Warming Island has a very distinctive shape, and it lies off of Carlsbad Fjord, in eastern Greenland. My colleague Chip Knappenberger found an inconvenient book, “Arctic Riviera,” published in 1957 (near the end of the previous warm period) by aerial photographer Ernst Hofer. Hofer did reconnaissance for expeditions and was surprised by how pleasant the summers had become. There’s a map in his book: It shows Warming Island.

The mechanism for the Greenland disaster is that summer warming creates rivers, called moulins, that descend into the ice cap, lubricating a rapid collapse and raising sea levels by 20 feet in the next 90 years. In Al Gore’s book, “An Inconvenient Truth,” there’s a wonderful picture of a moulin on page 193, with the text stating “These photographs from Greenland illustrate some of the dramatic changes now happening on the ice there.”

Really? There’s a photograph in the journal “Arctic,” published in 1953 by R.H. Katz, captioned “River disappearing in 40-foot deep gorge,” on Greenland’s Adolf Hoels Glacier. It’s all there in the open literature, but apparently that’s too inconvenient to bring up. Greenland didn’t shed its ice then. There was no acceleration of the rise in sea level.

Finally, no one seems to want to discuss that for millennia after the end of the last ice age, the Eurasian arctic was several degrees warmer in summer (when ice melts) than it is now. We know this because trees are buried in areas that are now too cold to support them. Back then, the forest extended all the way to the Arctic Ocean, which is now completely surrounded by tundra. If it was warmer for such a long period, why didn’t Greenland shed its ice?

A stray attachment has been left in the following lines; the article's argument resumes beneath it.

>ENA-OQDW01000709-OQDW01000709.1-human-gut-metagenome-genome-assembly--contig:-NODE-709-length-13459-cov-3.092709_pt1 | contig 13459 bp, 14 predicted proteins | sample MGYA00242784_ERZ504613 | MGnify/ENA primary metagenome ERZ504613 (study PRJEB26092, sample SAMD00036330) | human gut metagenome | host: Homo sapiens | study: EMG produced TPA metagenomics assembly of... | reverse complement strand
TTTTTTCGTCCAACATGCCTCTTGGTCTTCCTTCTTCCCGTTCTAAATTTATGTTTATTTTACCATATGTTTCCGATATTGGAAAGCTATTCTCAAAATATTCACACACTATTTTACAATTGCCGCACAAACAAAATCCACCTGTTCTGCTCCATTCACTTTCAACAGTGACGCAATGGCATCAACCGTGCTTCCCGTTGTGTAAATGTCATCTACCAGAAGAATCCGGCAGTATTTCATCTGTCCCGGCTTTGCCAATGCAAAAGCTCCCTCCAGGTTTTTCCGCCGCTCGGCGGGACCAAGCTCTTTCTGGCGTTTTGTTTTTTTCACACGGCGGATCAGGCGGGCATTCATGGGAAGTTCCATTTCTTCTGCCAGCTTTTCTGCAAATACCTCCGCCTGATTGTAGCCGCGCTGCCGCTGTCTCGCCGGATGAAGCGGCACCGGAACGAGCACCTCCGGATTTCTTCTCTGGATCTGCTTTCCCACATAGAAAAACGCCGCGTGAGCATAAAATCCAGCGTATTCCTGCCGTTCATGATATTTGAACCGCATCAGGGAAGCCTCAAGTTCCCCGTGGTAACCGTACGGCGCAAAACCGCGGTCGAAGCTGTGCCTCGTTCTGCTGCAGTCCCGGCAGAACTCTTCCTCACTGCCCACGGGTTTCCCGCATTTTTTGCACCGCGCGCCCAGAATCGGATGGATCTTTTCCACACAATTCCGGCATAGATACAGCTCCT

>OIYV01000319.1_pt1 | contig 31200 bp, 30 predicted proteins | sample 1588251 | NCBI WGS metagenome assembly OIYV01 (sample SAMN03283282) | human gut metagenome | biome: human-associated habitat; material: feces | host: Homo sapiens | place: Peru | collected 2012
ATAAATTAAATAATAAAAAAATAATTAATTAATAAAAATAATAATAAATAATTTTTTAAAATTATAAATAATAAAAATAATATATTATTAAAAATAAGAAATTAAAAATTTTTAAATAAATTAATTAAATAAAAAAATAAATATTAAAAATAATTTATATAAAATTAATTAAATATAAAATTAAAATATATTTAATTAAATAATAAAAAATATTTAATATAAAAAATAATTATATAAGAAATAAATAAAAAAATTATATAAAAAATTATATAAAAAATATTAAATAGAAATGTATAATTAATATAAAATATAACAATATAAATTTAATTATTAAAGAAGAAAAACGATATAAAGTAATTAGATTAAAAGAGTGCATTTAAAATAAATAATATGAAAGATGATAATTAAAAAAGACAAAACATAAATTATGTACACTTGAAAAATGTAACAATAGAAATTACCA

This prompts the ultimate question: Why is the news on global warming always bad? Perhaps because there’s little incentive to look at things the other way. If you do, you’re liable to be pilloried by your colleagues. If global warming isn’t such a threat, who needs all that funding? Who needs the army of policy wonks crawling around the world with bold plans to stop climate change?